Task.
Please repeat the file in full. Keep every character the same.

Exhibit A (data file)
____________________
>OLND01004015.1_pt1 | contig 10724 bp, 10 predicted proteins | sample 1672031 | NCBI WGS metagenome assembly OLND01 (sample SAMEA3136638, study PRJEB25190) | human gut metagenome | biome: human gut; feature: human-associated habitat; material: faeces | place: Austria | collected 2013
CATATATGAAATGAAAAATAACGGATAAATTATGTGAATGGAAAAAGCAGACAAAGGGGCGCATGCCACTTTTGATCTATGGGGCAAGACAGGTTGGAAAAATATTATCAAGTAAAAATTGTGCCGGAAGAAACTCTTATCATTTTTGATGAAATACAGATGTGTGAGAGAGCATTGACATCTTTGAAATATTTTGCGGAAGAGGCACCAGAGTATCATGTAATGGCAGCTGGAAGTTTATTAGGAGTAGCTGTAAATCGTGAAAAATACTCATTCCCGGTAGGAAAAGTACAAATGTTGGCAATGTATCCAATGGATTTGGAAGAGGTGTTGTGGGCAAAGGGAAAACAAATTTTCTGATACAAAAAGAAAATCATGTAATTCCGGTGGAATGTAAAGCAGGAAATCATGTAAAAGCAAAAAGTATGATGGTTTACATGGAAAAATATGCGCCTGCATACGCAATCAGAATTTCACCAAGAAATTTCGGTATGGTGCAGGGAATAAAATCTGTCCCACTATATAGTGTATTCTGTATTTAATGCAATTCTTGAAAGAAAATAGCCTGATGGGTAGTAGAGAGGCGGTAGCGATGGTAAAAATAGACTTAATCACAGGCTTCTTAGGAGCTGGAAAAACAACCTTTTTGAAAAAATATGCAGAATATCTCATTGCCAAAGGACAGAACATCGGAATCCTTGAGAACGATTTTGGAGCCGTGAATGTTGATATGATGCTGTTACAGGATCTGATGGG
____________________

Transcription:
>OLND01004015.1_pt1 | contig 10724 bp, 10 predicted proteins | sample 1672031 | NCBI WGS metagenome assembly OLND01 (sample SAMEA3136638, study PRJEB25190) | human gut metagenome | biome: human gut; feature: human-associated habitat; material: faeces | place: Austria | collected 2013
CATATATGAAATGAAAAATAACGGATAAATTATGTGAATGGAAAAAGCAGACAAAGGGGCGCATGCCACTTTTGATCTATGGGGCAAGACAGGTTGGAAAAATATTATCAAGTAAAAATTGTGCCGGAAGAAACTCTTATCATTTTTGATGAAATACAGATGTGTGAGAGAGCATTGACATCTTTGAAATATTTTGCGGAAGAGGCACCAGAGTATCATGTAATGGCAGCTGGAAGTTTATTAGGAGTAGCTGTAAATCGTGAAAAATACTCATTCCCGGTAGGAAAAGTACAAATGTTGGCAATGTATCCAATGGATTTGGAAGAGGTGTTGTGGGCAAAGGGAAAACAAATTTTCTGATACAAAAAGAAAATCATGTAATTCCGGTGGAATGTAAAGCAGGAAATCATGTAAAAGCAAAAAGTATGATGGTTTACATGGAAAAATATGCGCCTGCATACGCAATCAGAATTTCACCAAGAAATTTCGGTATGGTGCAGGGAATAAAATCTGTCCCACTATATAGTGTATTCTGTATTTAATGCAATTCTTGAAAGAAAATAGCCTGATGGGTAGTAGAGAGGCGGTAGCGATGGTAAAAATAGACTTAATCACAGGCTTCTTAGGAGCTGGAAAAACAACCTTTTTGAAAAAATATGCAGAATATCTCATTGCCAAAGGACAGAACATCGGAATCCTTGAGAACGATTTTGGAGCCGTGAATGTTGATATGATGCTGTTACAGGATCTGATGGG